Susanne Nelson and Associates

Autism Spectrum Disorders

 

What does an Autism Spectrum Disorder (ASD) mean to Susanne Nelson & Associates?

There is so much information about ASDs on the Internet today and numerous books and resources available for parents, professionals and others wanting to learn more on this area.  It can be a very overwhelming experience for those families who have just been told their child has an “Autism Spectrum Disorder”.  Finding professionals and support people who really understand ASDs is one of the most important first steps in yours and your child’s journey.

Understanding Autism Spectrum Disorders and working with individuals with an ASD is Susanne’s passion and has been since she was a 19 year-old, when she first met a young single mother with three children who all had an ASD.  Susanne continues to hold this passion and commitment in assisting children and their families to see ASDs as a gift and a special difference, rather than a disability or disorder of impairment.

 

SNAA's therapy focus for a child with an ASD

Along with Susanne, the SNAA Therapists always see and treat your child as a “child” first.  They focus on learning about your child’s learning profile, which includes their interests, hobbies, strengths and weaknesses and all areas of their development.

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At SNAA, the Therapist’s initial focus is to build the rapport and therapeutic relationship with your child to help them learn more about how they interpret and process this world.  With your support and knowledge of your child, SNAA’s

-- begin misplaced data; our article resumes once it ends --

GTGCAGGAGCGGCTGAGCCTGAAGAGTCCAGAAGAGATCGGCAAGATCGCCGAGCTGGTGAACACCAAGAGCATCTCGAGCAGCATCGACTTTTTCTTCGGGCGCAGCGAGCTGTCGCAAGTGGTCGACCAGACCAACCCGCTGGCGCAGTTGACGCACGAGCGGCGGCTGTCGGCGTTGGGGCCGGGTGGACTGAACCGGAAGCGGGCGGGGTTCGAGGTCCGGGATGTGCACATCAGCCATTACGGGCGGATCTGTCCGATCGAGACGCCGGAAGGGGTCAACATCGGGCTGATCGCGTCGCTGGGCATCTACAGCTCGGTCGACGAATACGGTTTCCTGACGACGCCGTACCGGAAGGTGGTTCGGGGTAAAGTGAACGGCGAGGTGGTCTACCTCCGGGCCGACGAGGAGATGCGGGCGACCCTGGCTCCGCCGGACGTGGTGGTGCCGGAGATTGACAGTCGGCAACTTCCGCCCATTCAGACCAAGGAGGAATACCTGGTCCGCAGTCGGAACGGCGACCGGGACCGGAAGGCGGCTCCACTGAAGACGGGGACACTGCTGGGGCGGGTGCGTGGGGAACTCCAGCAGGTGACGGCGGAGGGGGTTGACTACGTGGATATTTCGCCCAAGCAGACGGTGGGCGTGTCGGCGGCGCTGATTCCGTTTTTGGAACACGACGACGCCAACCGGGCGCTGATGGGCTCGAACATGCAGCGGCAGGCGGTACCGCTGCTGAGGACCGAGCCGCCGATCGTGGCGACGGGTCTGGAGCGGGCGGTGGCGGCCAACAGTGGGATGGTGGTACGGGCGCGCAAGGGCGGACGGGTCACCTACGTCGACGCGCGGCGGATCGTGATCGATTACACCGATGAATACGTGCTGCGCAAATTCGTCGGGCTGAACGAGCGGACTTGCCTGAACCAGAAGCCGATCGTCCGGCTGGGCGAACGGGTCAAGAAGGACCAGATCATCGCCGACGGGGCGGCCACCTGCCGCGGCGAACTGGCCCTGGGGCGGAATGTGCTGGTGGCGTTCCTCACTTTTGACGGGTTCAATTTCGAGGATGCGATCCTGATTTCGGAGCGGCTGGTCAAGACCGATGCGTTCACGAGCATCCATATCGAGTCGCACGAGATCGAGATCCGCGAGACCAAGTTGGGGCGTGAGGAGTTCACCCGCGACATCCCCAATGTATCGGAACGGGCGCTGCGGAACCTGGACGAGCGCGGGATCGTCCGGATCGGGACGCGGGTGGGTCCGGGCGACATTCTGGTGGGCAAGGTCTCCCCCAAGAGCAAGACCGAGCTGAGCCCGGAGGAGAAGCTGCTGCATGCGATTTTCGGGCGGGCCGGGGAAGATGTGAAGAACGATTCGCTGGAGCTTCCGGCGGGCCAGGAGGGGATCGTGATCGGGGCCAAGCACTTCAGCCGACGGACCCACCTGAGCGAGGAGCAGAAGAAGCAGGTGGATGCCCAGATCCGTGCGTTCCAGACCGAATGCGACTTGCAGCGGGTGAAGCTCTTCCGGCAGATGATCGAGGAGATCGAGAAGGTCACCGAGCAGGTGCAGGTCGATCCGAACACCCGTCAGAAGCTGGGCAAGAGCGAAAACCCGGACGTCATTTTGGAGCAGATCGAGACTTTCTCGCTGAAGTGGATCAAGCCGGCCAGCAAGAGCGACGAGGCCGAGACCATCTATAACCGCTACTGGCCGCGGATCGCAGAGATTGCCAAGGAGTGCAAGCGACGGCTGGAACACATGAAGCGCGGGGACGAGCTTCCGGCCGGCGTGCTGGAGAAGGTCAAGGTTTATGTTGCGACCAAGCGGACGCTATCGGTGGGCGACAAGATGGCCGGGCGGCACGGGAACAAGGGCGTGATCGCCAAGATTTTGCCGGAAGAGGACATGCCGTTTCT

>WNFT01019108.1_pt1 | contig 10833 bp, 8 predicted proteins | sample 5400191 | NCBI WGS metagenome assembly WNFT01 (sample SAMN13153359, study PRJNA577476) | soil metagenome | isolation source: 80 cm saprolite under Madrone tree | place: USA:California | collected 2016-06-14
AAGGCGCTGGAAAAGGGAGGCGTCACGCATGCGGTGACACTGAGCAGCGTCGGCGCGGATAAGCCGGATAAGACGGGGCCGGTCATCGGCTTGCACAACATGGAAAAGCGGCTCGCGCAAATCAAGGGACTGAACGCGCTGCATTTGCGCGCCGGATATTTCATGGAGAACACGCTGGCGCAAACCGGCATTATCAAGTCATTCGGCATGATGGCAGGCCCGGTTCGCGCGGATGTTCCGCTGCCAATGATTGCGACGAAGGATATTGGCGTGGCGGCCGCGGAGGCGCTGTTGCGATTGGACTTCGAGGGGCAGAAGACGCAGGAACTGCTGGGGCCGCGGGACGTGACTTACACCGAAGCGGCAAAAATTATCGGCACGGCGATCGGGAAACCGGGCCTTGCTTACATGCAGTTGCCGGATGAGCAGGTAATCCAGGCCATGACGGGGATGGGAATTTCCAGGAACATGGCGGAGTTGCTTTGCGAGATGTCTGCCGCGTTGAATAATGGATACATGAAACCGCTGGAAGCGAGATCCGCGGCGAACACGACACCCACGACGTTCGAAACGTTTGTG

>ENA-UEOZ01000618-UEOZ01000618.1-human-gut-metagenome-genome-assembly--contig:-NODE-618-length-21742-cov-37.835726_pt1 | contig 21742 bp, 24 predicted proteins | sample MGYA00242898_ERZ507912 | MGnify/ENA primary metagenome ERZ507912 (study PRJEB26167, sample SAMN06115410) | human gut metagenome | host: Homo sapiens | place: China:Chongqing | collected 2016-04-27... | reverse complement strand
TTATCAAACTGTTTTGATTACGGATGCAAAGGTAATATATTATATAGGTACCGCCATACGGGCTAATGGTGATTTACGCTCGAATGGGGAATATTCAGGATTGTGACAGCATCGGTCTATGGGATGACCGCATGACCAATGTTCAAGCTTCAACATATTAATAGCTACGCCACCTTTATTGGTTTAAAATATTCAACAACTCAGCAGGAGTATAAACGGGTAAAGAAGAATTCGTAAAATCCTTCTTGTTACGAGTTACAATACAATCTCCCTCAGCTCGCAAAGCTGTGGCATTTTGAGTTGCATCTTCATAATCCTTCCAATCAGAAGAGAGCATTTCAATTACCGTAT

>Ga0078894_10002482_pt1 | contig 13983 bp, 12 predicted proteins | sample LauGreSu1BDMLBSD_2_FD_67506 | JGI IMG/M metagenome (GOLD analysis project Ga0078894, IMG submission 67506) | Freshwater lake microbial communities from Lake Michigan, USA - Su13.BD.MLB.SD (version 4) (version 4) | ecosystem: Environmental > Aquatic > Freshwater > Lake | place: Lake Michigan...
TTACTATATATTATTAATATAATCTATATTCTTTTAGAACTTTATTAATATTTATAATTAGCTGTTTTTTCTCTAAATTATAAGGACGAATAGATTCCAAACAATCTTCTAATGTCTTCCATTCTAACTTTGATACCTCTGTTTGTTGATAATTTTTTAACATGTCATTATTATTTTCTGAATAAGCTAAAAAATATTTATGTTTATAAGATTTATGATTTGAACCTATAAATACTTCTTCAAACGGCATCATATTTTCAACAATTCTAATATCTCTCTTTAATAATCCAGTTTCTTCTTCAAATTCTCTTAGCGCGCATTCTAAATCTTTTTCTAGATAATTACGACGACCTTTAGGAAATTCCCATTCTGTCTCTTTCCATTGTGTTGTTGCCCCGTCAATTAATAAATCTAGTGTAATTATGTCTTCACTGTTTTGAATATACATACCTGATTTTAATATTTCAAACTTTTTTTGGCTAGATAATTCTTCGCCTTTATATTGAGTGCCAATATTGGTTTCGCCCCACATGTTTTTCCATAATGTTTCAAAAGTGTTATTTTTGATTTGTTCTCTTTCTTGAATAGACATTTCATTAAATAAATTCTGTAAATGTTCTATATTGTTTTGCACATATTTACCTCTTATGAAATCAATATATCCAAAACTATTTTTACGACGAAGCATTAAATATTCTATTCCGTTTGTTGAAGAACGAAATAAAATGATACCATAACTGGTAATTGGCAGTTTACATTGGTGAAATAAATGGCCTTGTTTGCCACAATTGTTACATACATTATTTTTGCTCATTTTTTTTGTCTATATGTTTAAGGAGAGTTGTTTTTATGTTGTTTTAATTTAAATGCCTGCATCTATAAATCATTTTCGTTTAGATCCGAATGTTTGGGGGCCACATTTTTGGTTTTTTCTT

Therapists then use this information to assist the adults surrounding your child to understand his/ her needs, wants and personality.

At the core of the SNAA Therapy model is to ensure the SNAA Therapists are always addressing and monitoring the below three areas:

  1. Your child’s self esteem
  2. How calm they are
  3. Their sense of security in their educational / home environment

We recognise that children with an ASD can present uniquely and do not necessarily behave the same way or demonstrate the same skills as what has been written in the text books and articles about children with an ASD.

We see and believe in the potential that every child has and work hard with you, your family and the educational staff surrounding your special boy or girl in assisting them to fulfil their potential.

 

Skill development for children with an ASD

The SNAA Therapists pride themselves in having and maintaining a high sound knowledge of Autism Spectrum Disorders.  We understand the difficulties your child may have in the following areas of their development:

  • Social and emotional skills
  • Language and the social use of language
  • Flexible thinking and adaptive behaviours
  • Sensory processing
  • Routines, rituals and self care activities
  • Play and motor skills

With this knowledge and understanding of how having an ASD can impact on your child’s development and their roles as a child, sibling, student, friend, etc, we strive to assist you and those surrounding your child to understand and appreciate the ‘why’, ‘how’ and ‘what to do’!  Examples include learning how to teach your child to:

  • girl exclamationsGreet someone appropriately
  • Sit quietly in a classroom setting to listen to a teacher and participate in the curriculum
  • Have a go at a boring, hard or non-preferred task
  • Cope when change occurs and learning that something different can be a good thing
  • Share or wait for a turn when playing with a friend/ sibling
  • Know how to enter or exit play appropriately with a group of peers/ friends
  • How to cope when expectations are not met or when they don’t get their own way
  • Be independent in their self care activities
  • Know what to do when something doesn’t feel, move, smell, taste, see or hear the right way
  • Articulate their emotions and thoughts to another person
  • Calm their bodies down when stressed

 

Further Information

For diagnostic criteria (information regarding the new DSM V criteria for ASD) and Autism information for theory, definitions and support, please refer to the below links:

Amaze - http://www.amaze.org.au

Diagnosis of ASDs - http://www.amaze.org.au/uploads/2012/12/AMAZE-media-release-Changes-to-Diagnostic-Criteria-in-DSM-5-5-December-2012.pdf

Latrobe University - http://www.latrobe.edu.au/otarc/research/what-are-autism-spectrum-disorders